in all kinds of skins, first buckskin
and now—domesticated cowhide.
Saturday, December 2, 2006
Brian has worked as an organizer of readings for years in Lawrence. He also edits Coal City Review, and he has published strong collections of his own writings. During his own brief reading, he mentioned he has taught poetry writing at the local county jail for five years. He and the editors of Kansas City Voices embody the assertion of independent voices against corporate publishing interests. Their work is so important.
I was happy to hear readers from KC and to acquaint myself with Porubsky, a railroad conductor by day and a free-thinking poet all the time. My own dad worked on the railroad, and his writing made me nostalgic for that travelers' lifeway.
Porubsky's $10 book Voyeur Poems can be ordered through email@example.com.
Photographs fit seamlessly into the text, as the archetypal human figures in them echoes the sense of distanced and mediated sight. This is a great debut book--Porubsky has a fully formed narrative voice throughout, and he controls long lines well. The poet's voyearistic doppelganger discloses eroticism, intimacy, and humor, as in the ending of "The Walkin' Away Solo Blues: "You watch her walk off/ along the creack you though you made/and her shadow comes back/ and sits down to gnaw at you for a while/ and you abide./ yes, you oblige." This is a young poet to watch.
Thursday, November 30, 2006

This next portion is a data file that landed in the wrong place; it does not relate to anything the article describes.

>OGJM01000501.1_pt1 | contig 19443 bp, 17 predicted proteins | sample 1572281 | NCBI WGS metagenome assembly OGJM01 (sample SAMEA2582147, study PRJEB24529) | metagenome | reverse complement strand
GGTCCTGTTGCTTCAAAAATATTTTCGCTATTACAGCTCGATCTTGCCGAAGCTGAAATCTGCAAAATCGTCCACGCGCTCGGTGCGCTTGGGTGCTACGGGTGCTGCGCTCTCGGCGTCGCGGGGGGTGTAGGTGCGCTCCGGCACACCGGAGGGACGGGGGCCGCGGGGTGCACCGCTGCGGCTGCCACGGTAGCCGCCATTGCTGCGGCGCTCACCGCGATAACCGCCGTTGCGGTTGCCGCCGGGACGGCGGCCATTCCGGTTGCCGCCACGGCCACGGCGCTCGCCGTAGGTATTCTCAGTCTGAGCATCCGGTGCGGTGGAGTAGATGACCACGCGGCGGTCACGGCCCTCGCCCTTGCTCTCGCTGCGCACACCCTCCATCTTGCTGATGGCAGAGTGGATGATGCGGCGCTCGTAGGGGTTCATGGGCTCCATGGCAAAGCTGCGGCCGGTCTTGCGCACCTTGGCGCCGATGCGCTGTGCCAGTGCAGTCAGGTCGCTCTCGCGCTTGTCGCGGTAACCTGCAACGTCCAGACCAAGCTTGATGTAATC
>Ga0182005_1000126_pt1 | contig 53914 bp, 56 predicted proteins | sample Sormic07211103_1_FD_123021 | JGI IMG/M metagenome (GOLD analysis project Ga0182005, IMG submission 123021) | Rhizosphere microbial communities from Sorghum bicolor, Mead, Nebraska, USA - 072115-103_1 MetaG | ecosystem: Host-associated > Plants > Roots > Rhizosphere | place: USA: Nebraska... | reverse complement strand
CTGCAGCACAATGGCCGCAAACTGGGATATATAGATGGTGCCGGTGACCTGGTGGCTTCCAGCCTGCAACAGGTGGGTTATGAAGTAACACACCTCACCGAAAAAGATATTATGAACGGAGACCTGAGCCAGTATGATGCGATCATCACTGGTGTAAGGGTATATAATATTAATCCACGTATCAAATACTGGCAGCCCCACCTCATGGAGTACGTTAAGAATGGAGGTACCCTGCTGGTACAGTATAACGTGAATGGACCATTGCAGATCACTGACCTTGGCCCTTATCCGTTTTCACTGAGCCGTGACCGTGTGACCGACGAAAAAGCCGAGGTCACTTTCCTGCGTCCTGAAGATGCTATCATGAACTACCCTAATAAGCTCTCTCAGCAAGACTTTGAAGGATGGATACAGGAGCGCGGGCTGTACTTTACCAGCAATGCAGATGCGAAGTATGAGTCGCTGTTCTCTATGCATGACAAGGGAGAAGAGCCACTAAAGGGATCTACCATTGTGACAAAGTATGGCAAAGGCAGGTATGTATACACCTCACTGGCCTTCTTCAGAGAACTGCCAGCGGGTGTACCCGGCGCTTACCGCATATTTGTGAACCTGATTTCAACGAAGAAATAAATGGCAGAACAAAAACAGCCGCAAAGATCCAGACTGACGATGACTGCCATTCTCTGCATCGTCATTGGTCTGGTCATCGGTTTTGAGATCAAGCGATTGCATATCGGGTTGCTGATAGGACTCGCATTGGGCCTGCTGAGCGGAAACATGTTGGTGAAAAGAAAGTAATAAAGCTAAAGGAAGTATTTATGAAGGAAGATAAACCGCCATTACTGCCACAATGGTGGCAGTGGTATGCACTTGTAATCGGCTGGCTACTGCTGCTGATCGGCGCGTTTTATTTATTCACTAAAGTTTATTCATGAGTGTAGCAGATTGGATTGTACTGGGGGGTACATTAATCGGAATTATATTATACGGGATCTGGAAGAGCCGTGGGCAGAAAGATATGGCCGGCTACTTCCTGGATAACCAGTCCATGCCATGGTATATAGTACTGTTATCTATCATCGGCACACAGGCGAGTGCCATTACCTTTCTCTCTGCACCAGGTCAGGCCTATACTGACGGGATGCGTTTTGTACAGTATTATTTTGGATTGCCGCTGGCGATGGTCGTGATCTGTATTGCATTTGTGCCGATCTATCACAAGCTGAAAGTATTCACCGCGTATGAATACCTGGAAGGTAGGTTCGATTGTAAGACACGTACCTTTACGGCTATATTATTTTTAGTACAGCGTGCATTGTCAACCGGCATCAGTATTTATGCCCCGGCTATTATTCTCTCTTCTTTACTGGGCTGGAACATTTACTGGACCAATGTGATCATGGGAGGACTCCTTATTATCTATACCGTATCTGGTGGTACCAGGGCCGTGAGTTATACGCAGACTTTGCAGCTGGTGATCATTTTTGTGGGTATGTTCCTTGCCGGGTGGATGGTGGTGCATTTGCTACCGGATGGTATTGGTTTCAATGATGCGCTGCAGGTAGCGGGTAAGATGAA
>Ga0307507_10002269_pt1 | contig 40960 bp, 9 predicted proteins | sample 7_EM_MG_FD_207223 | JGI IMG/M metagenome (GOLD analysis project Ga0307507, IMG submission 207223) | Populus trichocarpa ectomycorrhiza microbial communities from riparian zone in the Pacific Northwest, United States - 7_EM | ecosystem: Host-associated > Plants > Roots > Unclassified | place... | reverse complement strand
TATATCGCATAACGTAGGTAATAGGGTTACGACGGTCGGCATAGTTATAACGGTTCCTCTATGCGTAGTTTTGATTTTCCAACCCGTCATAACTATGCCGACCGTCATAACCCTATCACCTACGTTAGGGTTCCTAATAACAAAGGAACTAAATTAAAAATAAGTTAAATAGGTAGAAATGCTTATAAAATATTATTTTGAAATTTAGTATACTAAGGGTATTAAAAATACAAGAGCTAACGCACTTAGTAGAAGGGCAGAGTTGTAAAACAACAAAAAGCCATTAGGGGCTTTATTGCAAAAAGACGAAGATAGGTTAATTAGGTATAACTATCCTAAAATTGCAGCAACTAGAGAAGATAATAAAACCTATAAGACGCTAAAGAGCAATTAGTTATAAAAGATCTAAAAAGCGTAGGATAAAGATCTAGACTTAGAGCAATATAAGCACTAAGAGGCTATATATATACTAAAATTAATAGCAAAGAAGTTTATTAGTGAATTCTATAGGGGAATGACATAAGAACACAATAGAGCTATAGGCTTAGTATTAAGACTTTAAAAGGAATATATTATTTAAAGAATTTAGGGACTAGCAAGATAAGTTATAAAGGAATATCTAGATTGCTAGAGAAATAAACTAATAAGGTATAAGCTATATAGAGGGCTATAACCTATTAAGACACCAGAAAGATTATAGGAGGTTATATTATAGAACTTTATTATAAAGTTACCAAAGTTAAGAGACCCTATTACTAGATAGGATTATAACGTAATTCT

It was fun to see the set-up. The weather man really does wave around and point to a blank wall. The sound room somehow coordinates with the weather man and anchor to flash , no roll, video in coordination with the telepromter. There were two teleprompters. Neither had answers for me.
Also, the weatherman and anchor Jiou-Jiou Shen (sp?) were performers more than I expected. Yes, they spoke clearly, quickly, and with clean accents. But also they exaggerated their animation just a bit--not to the point of silent movie actors, but on the same continuum. I tried to amp up my own facial expressions a bit and act excited. I do not show outward emotions easily.
I answered questions like "How did it make you feel to be chosen poet laureate?" Boy, my feelings are a deep mystery to me, a collection of surges that change and mutate in memory each day. I invented something that I hoped sounded okay. I did get to thank Tom Averill for nominating me. I tried to express appreciation to Jonathan Holden and Greg German for all they have done. I described the position, what I hope to do, and then, whew, four of my five minutes of fame was up! Ms. Shen didn't look at her watch once, and she had the 240 seconds figured out exactly.